With Easter right around the corner, Christians are thinking about the death and resurrection of Jesus. The events that took place during what is now called “Holy Week” certainly transformed the history of the world, but they also created a new villain: Judas. As one of Jesus’ closest followers and friends you have to wonder what he was thinking when he betrayed Jesus. What did Judas know that we don’t?
For much of history, we have been led to think that Judas betrayed Jesus for a payout. According to the Gospel of Matthew, Judas received 30 pieces of silver for betraying Jesus. But in modern terms, that’s the equivalent of about six weeks of work for a day laborer: not a huge amount, and certainly not enough money to compensate you for betraying someone you had spent years following. If you were already annoyed and planning on leaving the movement, then perhaps this sweetener could help push you further along the path to betrayal. But the general impression that Judas betrayed Jesus for the money doesn’t make a great deal of sense.
The Gospel of John, which is almost certainly the last of the canonical gospels to be written, doubles down on the idea that Judas was motivated by financial reward. John adds that Judas was a thief who had stolen from the common resources of the group. Some of the gospels introduce the idea of demonic inspiration and possession. According to Luke 22:3, it was during the final week in Jerusalem that the devil placed the idea of betraying Jesus into Judas’s heart. This isn’t just a literary flourish or theological window-dressing; the demonization of Judas has a long history in influencing how people, medieval Christian in particular, have thought about Jews in general. Add this to ahistorical scenes in which the Jews called for the crucifixion of Jesus and say that the blood of Jesus rests on them and their children, and the Jewish people end up as the villains of the piece. The intertwining of antisemitism, the passion narrative, and violence is one of the reasons that it is important we get the historical pieces of the passion narrative correct.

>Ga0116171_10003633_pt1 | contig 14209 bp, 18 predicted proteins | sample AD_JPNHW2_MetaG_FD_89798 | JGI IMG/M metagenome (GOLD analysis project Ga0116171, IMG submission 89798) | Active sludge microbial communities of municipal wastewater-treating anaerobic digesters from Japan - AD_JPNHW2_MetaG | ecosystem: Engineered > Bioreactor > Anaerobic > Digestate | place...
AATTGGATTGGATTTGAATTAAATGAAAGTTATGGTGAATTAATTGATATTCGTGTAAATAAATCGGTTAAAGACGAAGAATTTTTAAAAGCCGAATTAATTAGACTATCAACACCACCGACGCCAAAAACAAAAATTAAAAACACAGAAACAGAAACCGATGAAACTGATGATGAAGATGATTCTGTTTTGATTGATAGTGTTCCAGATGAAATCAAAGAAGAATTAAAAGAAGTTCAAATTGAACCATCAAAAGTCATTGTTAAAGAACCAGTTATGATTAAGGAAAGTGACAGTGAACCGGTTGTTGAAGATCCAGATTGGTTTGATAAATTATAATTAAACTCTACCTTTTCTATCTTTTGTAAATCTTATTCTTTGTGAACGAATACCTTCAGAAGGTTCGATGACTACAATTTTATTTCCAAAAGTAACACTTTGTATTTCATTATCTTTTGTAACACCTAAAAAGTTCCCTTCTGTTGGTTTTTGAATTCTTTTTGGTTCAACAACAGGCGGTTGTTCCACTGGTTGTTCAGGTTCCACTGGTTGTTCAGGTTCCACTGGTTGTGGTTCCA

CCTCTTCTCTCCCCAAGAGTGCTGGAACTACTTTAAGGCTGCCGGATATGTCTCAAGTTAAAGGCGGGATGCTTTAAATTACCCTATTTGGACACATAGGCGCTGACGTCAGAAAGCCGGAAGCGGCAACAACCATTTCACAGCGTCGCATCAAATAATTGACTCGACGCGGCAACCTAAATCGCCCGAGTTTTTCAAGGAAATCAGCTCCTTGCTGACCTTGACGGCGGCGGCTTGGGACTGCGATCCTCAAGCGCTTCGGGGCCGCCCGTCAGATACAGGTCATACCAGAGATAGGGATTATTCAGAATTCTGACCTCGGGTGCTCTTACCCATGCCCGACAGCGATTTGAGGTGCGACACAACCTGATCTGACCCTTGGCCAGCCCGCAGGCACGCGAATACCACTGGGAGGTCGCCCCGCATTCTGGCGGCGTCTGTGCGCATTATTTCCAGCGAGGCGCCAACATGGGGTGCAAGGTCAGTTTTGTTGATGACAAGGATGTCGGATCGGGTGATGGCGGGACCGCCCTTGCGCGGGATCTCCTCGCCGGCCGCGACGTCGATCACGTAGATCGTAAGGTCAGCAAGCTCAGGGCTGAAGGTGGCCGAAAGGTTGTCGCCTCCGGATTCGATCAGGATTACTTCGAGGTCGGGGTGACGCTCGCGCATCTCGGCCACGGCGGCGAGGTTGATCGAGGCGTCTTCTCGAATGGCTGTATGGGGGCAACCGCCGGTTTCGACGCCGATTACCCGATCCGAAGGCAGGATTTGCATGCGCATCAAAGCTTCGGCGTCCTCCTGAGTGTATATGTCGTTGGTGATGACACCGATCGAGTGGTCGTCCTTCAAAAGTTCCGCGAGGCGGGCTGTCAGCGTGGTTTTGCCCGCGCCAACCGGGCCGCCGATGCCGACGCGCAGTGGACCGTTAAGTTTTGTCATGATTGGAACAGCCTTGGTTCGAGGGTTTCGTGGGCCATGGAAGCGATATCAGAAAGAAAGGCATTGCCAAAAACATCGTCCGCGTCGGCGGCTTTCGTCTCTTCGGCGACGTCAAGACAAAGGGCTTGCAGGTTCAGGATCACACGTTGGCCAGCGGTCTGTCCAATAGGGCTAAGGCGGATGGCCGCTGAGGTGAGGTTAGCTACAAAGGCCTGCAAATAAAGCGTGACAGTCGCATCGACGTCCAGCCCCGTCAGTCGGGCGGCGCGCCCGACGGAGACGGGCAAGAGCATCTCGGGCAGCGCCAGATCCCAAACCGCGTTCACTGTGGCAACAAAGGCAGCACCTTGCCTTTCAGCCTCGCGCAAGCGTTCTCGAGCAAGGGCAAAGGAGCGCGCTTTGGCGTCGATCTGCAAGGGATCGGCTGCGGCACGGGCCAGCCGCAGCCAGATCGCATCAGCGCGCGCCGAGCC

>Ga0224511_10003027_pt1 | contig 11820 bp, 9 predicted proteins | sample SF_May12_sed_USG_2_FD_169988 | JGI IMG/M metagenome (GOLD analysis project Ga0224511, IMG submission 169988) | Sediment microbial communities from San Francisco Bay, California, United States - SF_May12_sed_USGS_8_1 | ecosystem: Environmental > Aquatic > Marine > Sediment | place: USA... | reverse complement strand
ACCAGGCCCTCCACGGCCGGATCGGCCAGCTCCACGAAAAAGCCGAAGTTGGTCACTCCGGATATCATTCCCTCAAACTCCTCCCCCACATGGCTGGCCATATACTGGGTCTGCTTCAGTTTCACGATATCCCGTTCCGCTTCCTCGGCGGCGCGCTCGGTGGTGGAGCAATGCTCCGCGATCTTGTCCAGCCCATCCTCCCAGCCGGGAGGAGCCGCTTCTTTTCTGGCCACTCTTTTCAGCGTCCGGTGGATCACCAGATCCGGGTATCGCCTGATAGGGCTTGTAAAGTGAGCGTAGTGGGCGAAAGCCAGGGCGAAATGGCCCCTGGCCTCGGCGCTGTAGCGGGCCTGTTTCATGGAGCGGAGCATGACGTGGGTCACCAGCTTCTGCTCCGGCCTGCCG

If it wasn’t about the money then, historically speaking, why did Judas do it? In truth, no one knows. But there are a number of historically and narratively responsible explanations.
In the first place, Judas’s betrayal of Jesus takes place at the tail end of a difficult few days for Jesus’ followers. According to the Gospel of Mark, the first gospel to be written and thus the one closest to the actual events, Jesus and his followers spent an evening at the home of Simon the leper in Bethany two days before Jesus’ arrest and crucifixion. As the group is at dinner, a woman comes in with a jar of extremely expensive perfume and pours it out on Jesus’s head. Mark says that “some” of those who were present were angry at her actions and asked, “Why was the ointment wasted in this way? [It] could have been sold for more than three hundred denarii, and the money given to the poor.” Mark does not say exactly which of the disciples are indignant, but immediately afterwards, we are told, Judas leaves to betray Jesus to the chief priests.
If, as the Gospel of John writes, Judas was the group ‘treasurer,’ it would make sense that he was angered by this event. During his ministry Jesus and his followers lived close to what we could call the breadline. They received some financial support from his wider group of supporters (particularly women), and they could depend on friends and community members for occasional food and lodging, but life was hard. Organizing the group’s limited funds and resources would have been a difficult task. In addition to which, Judas, like the other disciples, had left behind his family (whatever that looked like), home, and hopes of reliable employment when he had decided to follow Jesus. After years of struggling to make ends meet it might be frustrating to watch one’s leader do something so wasteful. Modern readers (who, let’s face it, know the ending when they first read the gospels) can see all the moments at which Jesus seems to be warning the disciples that he will be arrested and executed, and can therefore understand the scene as an anointing before death. But to the disciples none of this was immediately clear.